Y Combinator (YC for short) is a unique venture capital firm from just about every angle. In a world where late stage mega-rounds are de rigueur, it only puts in $120,000/company and spreads its bets around a large number of startups. Their long-term track record is excellent, so the competition to be a YC-funded company is intense; you have a better chance of getting an acceptance letter from Harvard.
Companies who do get the nod have to go through 3 months of intensive boot camp-style training in Silicon Valley, where they refine their pitches and hone their products. Then, twice a year, there is a Demo Day (really 2 days now), where other VCs show up to hear presentations from the latest crop of YC companies and start making deals for their next financing rounds.
The latest Demo Day just wrapped up, well attended as always by the Valley’s VC community, and there were two notable trends from the event:
#1. Wired magazine reported yesterday that for the first time in YC history a quarter of the companies were in the “Bio” category, which includes agricultural technology and food as well as health care. A few examples:
- 64-x. Co founded by rock star Harvard genomicist George Church, the company creates organisms with entirely new genetic codes. In the Wired article (link below) one of Church’s co founders was quoted as saying the company’s creations can be immune to “every virus on Earth”.
- Togg. A wall-mounted radar sensor for nursing homes that can monitor physical activity, heart rate and breathing at a distance instead of having the patient wear monitoring devices. The technology here was unaffordable just 5 years ago, but advances in automotive radar systems now makes them scalable into new applications such as this.
- Cambridge Glycoscience. The company develops plant based sugar substitutes for all baking/cooking applications. Samples at Demo Day were “just OK”, but Wired speculated that perhaps biochemical engineers were not very good bakers.
- CB Therapeutics. Not mentioned in Wired, but Techcrunch called it out as a top company from Demo Day. They manufacturer artificial/biosynthesized cannabinoids that can be produced at industrial scale.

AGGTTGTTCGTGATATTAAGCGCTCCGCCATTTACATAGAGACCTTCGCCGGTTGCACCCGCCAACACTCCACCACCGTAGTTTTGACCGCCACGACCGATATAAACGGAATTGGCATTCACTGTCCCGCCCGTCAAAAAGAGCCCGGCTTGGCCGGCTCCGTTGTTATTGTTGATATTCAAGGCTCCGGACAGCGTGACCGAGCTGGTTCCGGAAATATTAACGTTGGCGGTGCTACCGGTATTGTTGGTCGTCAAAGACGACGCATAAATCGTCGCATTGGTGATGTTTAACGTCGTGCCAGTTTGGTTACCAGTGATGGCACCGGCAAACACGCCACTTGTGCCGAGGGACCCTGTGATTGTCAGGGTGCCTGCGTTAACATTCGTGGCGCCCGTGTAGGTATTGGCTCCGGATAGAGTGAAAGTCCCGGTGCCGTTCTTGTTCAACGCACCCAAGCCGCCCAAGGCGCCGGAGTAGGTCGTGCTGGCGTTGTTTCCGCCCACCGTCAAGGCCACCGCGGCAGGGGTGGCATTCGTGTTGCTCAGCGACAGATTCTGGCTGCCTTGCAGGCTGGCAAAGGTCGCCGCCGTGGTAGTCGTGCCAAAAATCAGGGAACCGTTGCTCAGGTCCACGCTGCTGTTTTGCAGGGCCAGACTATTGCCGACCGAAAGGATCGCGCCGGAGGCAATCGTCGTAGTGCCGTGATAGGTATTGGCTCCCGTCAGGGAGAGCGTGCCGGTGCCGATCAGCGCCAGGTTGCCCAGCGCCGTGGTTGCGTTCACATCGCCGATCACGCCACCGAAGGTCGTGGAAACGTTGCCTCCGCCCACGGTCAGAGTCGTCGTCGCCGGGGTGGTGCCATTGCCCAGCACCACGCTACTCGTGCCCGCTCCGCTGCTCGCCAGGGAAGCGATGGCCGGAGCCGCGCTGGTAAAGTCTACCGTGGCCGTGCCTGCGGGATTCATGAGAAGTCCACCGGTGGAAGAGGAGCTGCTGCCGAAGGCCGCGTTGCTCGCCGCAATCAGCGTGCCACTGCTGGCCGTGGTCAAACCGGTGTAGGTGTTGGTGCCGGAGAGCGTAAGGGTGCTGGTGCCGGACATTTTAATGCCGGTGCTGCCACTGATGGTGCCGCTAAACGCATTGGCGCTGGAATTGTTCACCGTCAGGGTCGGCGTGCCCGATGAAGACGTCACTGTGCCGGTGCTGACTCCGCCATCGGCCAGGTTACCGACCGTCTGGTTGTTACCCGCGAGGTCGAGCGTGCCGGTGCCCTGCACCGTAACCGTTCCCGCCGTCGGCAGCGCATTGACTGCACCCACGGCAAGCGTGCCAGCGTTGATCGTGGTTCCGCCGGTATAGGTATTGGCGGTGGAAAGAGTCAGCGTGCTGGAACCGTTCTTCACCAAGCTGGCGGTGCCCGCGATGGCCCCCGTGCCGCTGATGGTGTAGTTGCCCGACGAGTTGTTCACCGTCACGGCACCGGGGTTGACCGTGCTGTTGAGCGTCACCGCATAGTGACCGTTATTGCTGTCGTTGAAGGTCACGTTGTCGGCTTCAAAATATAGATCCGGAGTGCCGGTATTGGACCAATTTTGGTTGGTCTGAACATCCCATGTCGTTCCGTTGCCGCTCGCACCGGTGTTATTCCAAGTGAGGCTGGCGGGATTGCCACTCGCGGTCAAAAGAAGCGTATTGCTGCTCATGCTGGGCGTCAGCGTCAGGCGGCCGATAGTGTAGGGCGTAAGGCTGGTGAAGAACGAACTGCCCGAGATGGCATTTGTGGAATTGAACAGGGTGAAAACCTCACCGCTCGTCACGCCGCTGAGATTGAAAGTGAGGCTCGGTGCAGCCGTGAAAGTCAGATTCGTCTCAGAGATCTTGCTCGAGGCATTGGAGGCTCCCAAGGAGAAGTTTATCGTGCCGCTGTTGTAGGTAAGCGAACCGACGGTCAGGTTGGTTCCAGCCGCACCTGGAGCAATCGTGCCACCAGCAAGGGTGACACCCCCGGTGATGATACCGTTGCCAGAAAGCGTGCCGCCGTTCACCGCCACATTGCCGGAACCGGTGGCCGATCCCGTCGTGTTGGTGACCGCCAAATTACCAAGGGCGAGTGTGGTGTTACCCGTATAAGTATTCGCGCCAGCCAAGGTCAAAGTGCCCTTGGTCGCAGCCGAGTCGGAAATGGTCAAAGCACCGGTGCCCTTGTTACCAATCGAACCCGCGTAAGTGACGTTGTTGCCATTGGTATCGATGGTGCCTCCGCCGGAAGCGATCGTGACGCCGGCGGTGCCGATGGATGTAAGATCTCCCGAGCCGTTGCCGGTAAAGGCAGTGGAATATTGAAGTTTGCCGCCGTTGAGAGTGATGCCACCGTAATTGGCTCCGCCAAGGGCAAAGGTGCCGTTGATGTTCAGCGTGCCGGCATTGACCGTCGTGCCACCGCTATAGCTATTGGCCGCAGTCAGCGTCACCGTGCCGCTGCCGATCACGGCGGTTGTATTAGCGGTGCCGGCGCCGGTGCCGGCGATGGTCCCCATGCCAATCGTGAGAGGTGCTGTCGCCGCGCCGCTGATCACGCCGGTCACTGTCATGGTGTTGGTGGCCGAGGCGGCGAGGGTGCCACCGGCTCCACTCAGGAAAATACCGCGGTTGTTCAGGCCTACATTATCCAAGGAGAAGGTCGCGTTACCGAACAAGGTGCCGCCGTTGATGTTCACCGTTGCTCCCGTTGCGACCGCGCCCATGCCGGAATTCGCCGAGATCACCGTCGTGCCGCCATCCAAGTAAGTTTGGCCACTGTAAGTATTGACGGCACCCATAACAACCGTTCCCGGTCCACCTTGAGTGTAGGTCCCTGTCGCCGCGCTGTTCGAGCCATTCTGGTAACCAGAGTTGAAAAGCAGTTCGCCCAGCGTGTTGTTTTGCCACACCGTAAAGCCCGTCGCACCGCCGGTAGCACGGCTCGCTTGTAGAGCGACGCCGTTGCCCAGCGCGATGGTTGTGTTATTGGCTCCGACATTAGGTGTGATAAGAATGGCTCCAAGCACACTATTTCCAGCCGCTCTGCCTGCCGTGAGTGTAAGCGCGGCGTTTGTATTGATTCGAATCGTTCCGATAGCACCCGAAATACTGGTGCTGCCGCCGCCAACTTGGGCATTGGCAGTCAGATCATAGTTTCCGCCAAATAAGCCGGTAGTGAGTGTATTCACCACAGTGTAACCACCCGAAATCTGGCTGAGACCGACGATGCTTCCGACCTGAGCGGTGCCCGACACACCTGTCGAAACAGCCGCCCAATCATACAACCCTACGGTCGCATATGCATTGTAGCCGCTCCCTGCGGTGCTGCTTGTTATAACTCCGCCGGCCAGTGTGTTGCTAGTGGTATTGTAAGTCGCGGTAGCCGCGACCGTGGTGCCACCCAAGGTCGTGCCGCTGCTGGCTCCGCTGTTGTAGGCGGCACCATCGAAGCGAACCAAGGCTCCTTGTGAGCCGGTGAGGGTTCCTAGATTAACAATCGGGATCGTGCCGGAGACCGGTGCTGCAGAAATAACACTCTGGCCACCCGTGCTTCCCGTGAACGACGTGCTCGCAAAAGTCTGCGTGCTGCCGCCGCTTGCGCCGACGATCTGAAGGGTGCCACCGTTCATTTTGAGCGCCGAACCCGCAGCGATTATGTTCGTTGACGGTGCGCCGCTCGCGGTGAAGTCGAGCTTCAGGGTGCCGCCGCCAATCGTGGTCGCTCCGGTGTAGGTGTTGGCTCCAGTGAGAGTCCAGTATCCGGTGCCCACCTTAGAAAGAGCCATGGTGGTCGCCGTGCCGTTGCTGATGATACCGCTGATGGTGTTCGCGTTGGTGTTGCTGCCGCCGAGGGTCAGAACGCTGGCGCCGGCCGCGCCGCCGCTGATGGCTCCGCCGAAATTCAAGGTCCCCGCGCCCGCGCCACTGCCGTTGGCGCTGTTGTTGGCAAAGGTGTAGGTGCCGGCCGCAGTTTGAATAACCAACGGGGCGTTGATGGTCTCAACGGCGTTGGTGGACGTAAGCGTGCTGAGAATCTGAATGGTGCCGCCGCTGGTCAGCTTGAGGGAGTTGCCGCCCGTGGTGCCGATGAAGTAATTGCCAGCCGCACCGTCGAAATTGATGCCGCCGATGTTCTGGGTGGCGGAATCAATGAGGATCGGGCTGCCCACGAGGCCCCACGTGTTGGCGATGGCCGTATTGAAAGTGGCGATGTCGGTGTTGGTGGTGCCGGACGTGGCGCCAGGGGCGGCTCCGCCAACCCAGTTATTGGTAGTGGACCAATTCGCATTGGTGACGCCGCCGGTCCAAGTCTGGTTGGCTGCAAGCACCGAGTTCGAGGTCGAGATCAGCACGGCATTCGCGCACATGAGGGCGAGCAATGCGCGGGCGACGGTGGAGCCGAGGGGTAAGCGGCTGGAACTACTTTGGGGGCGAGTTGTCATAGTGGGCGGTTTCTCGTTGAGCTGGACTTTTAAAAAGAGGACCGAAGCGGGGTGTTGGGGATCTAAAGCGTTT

- C16 Biosciences. Also mentioned by Techcrunch, they produce lab-grown palm oil.
- Cytera Cell Works. Automating the production of lab-grown meats. As in turkey, beef and chicken…
- Spero Foods. You can actually buy their products right now (just Google the name), which are bioengineered cheeses that use plants rather than dairy.
Several other examples in the Wired article here: https://www.wired.com/story/y-combinator-startups-manage-molecules-rather-than-code/
#2. International/emerging startups also had a strong presence at Demo Day, with a lot of familiar ideas in the mix:
- Ajaib: Indonesian online wealth management similar to US companies Wealthfront/Betterment or Ant Financial in China, charging 140 basis points but with only a $15 required minimum balance to start.
- Grin. Electric urban transport scooters in Latin America similar to the Bird offering in Los Angeles.
- Kobo360. Uber for trucking in Nigeria, matching truckers with extra cargo space to sell with shippers.
- Sterblue. A French drone startup that specializes in the inspection of industrial facilities like wind turbines and power lines.
- Tenderd. The Uber of heavy construction equipment, based in Dubai and serving the entire Middle East and North Africa.
One final observation from all this: YC’s choices for this latest crop of investments are quite telling, since seed-round investors have to be 2-3 years ahead of the curve. Funding emerging market clones of existing US/Chinese business models like urban scooters and online financial services is smart. Larger players will buy those businesses in the coming years, executing a classic global roll-up strategy.
But what is really fascinating is the emphasis on food and agriculture. That may seem like science fiction right now, but YC’s emphasis here is a ringing endorsement that it may be science fact soon enough.
If you want to read more: